Unintended Consequences of the BART Strike

Judy Lloyd
President of Altamont Strategies

Question: What’s the one thing that could wipe the gay marriage celebration from the headlines in San Francisco?

Answer: A strike by Bay Area Rapid Transit workers.

The contracts between the taxpayer funded government transit organization that serves the region and it’s union workforce expired late Sunday night, bringing the first strike of workers since 1997.

This is a catastrophe which has stranded 200,000 people in the San Francisco Bay Area who depend on BART daily – right before the July 4th holiday. Now, they must find another way to get around. Their options are limited since congested bridges don’t have the capacity to handle additional cars.

BART management and its unions have indicated that they have no plans as of this writing to return to the bargaining table. They are far apart on issues involving compensation and safety issues, though most who have been polled blame the unions for walking away from the bargaining table.

The economic costs to the San Francisco Bay Area region and the Silicon Valley are staggering and mounting by the day. The unions know that no other shut down of transit would have the economic or personal impact of a strike by BART workers.

Let’s talk about some of the intended and unintended consequences of the union’s militant action –

  • Adverse Economic Impact on Families: In an area where gas prices are above $4.00 per gallon, the strike is having an adverse economic impact on families who depend on the train to get to work.
  • Regional Economic Impact on Productivity: The Bay Area Economic Institute estimates a $73 million loss per day in labor productivity due to the BART strike. While some people who work in technology and other industries can telecommute, what happens if you are a retailer, a restaurant, or boutique business? You’re screwed.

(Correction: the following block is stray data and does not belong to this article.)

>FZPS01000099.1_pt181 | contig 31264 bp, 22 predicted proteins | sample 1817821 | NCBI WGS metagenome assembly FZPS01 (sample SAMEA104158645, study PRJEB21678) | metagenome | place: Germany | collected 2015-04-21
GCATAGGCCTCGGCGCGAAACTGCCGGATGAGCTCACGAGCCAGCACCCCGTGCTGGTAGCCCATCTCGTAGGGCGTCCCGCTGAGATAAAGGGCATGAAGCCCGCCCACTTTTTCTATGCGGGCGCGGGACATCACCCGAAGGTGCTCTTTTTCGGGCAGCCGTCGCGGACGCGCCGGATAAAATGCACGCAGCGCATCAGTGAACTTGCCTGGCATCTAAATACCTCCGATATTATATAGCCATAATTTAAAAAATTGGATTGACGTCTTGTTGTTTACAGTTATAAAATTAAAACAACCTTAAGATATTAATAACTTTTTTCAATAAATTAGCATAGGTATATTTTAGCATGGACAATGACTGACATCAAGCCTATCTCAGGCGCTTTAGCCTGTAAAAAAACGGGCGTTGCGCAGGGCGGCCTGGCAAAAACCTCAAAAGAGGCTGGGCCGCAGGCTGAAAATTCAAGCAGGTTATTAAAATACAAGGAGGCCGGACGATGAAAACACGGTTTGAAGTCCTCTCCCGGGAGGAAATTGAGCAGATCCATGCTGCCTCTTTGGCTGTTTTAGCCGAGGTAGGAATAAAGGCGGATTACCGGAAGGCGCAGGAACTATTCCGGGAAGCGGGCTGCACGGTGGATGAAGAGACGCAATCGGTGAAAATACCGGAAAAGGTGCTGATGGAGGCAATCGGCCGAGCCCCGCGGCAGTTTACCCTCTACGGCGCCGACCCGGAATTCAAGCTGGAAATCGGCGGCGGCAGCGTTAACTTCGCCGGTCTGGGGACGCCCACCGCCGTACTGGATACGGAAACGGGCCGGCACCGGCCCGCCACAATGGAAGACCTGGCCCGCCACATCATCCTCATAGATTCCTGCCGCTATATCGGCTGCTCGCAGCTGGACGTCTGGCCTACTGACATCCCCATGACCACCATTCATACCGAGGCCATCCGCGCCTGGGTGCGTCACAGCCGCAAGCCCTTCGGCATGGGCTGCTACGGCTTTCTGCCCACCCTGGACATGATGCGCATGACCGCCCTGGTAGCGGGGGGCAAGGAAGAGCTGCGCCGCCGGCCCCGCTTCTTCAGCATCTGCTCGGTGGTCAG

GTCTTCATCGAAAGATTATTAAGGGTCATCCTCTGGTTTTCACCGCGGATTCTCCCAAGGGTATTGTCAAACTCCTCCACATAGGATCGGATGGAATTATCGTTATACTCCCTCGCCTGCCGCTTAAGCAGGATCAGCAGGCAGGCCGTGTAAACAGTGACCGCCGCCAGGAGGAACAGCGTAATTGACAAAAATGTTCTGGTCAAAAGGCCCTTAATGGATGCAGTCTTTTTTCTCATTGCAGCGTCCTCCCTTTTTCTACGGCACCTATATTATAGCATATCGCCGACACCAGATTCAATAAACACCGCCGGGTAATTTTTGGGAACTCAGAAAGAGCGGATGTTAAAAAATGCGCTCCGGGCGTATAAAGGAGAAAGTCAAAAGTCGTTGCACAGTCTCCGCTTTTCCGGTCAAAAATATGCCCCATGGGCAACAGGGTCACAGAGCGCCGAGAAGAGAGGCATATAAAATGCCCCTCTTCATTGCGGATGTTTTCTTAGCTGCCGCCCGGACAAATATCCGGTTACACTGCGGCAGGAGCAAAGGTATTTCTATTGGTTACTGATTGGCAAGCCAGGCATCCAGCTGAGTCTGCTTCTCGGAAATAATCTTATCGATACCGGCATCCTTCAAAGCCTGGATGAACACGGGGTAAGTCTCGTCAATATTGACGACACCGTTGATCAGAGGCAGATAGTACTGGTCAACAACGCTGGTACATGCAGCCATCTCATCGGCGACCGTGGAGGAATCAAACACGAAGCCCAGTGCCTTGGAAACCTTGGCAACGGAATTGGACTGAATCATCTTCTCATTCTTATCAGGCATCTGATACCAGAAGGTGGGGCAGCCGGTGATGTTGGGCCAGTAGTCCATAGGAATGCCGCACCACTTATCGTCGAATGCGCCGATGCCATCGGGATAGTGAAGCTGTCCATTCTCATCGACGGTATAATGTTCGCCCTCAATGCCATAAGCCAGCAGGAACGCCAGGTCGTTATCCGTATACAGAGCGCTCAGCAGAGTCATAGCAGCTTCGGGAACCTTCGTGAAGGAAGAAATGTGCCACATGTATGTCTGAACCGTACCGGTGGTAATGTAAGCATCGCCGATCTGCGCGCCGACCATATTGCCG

• Adverse Environmental Impact: The Bay Area’s most frequent routes are through the East Bay Area, which is experiencing poor air quality due to brush fires and an excruciating heat wave that has temperatures inland between 103 and 109 degrees. Do unionized workers care at all about the environment? More cars on already congested highways in the heat is not good.
  • Negative Educational / Tourist Industry Impact.  For the very first time, our family is hosting an exchange student from Spain. Edu-Culture Immersion, based in Berkeley, works hard to match students with volunteer host families to give high school students the opportunity to learn English and American culture. They have had to re-arrange their entire schedule, costing the host families, students, and the organization time and money. What does this say about American independence for these young people with July 4th just a few days away?

Crossposted on Thoughtful Women

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